In a recent article about the moral decline of the USA, Michael Bresciani noted that in a recent Gallup survey the respondents selected poor leadership, inflation, and immigration as the most important problems facing our country. Sadly, he also noted that at the bottom of the list in terms of significance (9th place) was ethics, morality, and family decline. Based on Bible priorities, he rightly says, “we can safely conclude that Americans have it backwards, or upside down.” The decline of the item at the bottom of the Gallup list is the real reason why we are in decline as a country. In writing this, he echoes and updates the conclusion of the great Puritan minister of the 17th century, John Owen.
Owen wrote “This hardening [moral decline] is so serious that your heart becomes insensitive to moral influence…. You who at one time were very tender and would melt under the influence of the Word and under trials will grow ‘sermon-proof’ and ‘trial-proof.’ You who used to have great assurance of God’s love, trembling at His presence, the thought of death, and your appearance before Him, will now have a hardness in your heart that remains unmoved by these things” (The Mortification of Sin, p. 68).
We should lament because of how far our country has come from its Christian spiritual foundations in Protestant Christianity and particularly the Puritan mind. We know that the Puritans came to New England with the intention of founding a blessed Biblical “city on a hill.” Governance was according to Biblical principles with elected magistrates in Massachusetts, Rhode Island, and Connecticut. By 1641 Connecticut passed its first “Code of Liberties” which was a legal code modeled after the Old Testament laws, albeit not exactly the same. Biblical morality was the centerpiece of the culture. In Virginia where the earliest settlers belonged to the Church of England and not to the Puritans, the church as well as the fort were the first two structures built, and attendance at church was required on a daily basis.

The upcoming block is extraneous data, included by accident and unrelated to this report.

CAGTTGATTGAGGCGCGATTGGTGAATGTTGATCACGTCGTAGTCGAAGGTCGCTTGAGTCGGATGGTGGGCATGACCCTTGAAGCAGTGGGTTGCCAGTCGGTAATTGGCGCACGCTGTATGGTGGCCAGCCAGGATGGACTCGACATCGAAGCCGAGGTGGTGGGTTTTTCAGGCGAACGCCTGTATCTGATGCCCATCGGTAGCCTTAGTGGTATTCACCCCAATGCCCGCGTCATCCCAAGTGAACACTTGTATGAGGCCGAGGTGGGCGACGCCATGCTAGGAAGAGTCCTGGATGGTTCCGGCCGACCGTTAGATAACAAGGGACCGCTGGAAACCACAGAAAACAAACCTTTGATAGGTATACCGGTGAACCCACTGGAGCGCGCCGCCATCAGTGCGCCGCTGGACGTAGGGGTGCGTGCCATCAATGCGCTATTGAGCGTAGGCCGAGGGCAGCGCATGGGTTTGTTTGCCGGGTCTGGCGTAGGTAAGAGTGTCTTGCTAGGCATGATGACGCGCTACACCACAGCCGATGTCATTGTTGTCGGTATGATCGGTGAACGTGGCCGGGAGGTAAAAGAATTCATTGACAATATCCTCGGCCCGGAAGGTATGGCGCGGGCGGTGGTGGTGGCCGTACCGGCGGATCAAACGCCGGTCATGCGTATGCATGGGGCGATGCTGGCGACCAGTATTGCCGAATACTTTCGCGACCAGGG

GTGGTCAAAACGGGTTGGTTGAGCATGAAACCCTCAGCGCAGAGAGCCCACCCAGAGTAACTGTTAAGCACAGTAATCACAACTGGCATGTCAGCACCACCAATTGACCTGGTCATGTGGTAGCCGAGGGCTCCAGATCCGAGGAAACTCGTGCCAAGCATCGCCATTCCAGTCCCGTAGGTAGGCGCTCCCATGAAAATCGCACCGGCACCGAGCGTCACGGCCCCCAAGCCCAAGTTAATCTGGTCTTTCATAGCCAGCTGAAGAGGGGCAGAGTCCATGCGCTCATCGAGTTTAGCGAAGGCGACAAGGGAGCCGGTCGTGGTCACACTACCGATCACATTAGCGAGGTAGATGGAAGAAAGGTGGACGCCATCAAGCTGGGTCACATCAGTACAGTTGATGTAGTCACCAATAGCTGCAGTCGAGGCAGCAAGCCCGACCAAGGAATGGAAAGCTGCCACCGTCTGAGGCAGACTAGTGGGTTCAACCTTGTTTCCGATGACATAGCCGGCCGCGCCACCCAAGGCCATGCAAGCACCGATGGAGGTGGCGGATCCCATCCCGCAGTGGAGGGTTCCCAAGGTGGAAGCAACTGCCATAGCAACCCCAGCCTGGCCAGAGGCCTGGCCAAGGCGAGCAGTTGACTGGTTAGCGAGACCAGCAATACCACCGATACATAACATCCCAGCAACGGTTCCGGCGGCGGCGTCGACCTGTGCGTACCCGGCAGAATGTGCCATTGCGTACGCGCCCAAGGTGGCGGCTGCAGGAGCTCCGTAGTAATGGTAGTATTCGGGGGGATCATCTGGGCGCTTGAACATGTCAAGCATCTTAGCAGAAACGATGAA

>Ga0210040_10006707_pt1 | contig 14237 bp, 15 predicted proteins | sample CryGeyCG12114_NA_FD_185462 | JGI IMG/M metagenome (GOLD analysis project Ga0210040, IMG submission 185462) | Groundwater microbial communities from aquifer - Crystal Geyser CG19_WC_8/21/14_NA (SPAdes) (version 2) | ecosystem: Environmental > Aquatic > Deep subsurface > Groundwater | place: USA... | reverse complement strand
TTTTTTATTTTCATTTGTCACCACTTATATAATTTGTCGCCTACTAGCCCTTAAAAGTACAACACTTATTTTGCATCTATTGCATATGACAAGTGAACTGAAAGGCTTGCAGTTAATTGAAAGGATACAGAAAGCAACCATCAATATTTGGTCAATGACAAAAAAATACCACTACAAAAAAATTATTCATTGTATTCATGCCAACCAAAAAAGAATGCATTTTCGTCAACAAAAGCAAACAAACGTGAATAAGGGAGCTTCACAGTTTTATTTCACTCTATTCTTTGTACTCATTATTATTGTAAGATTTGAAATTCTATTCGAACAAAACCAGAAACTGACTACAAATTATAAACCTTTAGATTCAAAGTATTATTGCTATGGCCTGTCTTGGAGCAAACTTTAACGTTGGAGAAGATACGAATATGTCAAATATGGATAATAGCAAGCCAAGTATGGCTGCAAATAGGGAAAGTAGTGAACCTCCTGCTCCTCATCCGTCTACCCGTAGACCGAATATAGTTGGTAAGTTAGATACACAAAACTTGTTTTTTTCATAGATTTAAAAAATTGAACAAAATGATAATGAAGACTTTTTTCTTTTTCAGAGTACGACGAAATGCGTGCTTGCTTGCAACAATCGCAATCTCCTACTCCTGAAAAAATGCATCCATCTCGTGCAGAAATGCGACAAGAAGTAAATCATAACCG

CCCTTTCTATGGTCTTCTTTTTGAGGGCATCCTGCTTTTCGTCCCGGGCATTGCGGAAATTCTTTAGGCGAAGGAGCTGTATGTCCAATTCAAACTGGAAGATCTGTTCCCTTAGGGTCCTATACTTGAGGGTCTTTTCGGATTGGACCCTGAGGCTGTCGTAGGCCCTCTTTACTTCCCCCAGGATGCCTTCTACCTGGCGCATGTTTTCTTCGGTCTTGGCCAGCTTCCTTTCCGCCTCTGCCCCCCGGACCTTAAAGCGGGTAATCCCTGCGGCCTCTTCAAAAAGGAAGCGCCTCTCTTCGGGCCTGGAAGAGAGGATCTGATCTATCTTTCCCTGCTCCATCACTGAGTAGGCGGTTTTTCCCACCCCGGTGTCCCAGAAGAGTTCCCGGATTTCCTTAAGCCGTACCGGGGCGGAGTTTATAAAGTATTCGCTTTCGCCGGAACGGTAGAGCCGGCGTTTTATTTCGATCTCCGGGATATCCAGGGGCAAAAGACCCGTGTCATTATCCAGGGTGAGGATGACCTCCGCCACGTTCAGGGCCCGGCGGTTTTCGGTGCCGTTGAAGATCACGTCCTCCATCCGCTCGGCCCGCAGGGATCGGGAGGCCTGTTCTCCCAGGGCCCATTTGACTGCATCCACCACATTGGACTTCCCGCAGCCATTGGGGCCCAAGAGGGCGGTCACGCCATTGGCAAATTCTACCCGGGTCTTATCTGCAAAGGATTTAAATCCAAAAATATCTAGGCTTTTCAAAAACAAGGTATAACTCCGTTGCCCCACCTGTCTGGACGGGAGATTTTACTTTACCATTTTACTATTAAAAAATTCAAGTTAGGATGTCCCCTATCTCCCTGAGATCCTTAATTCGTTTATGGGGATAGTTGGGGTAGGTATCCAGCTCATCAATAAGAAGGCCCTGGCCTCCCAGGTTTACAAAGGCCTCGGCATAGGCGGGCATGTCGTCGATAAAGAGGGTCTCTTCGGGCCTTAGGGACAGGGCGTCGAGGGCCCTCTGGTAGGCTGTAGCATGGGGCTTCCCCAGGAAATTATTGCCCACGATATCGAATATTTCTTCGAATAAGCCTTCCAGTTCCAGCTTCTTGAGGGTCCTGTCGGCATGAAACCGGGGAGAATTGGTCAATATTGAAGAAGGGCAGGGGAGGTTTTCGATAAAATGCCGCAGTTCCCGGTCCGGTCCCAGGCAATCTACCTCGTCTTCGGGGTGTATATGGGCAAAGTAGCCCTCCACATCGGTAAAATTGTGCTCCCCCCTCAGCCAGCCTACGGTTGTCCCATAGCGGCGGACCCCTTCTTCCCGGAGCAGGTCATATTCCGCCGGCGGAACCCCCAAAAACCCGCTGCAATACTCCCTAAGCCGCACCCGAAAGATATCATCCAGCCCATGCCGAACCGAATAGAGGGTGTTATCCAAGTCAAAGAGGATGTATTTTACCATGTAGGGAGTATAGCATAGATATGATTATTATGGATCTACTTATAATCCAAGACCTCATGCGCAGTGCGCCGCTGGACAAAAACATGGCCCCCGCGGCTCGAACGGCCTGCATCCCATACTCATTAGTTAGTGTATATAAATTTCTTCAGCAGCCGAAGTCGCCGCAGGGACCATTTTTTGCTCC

Within less than two centuries, the ideals of settlement as part of the eternal struggle against Satan, sin, and the world gradually became diluted. Under the influence of the English physician and philosopher John Locke, the oppressions of the British monarchy were deemed unbearable as well as unjust and un-Christian. However, John Locke’s defense of Christianity in his little read Reasonableness of Christianity was considered by many colonial Christians as insufficient for its lack of reference to holiness, Bible miracles, the divinity of Christ, and the authority of Divine Providence in everyday affairs.
The heavy taxation the colonists endured, the requirement that they house and feed British troops, the replacement of the Puritan leadership in Massachusetts with a monarchic (Church of England/non-Puritan) Governor (Andros), and twenty-plus grievances in the Declaration of Independence were deemed unbearable oppressions. These grievances were compounded by the fact that the colonies were populated with non-Church of England Christians (e.g., Quakers, Puritans, Baptists) who considered that the non-religious oppressions were motivated by a desire to persecute the colonies’ non-Church of England inhabitants.
Thus, in this writer’s opinion, the War for Independence, while it was justified in part as a blow against colonial oppression, tended to put the emphasis on the connection between political freedom and practical anti-monarchical ideas and to diminish the deep commitment to Christian morality as the focus for day-to-day living. Of course, many ministers preached in support of the Revolution, but that meant that politics entered the pulpit increasingly as tensions between the Crown and the colonies increased. The U.S. became a type of living political experiment and a tension between political and economic goals and spiritual goals became a built-in tension in American society.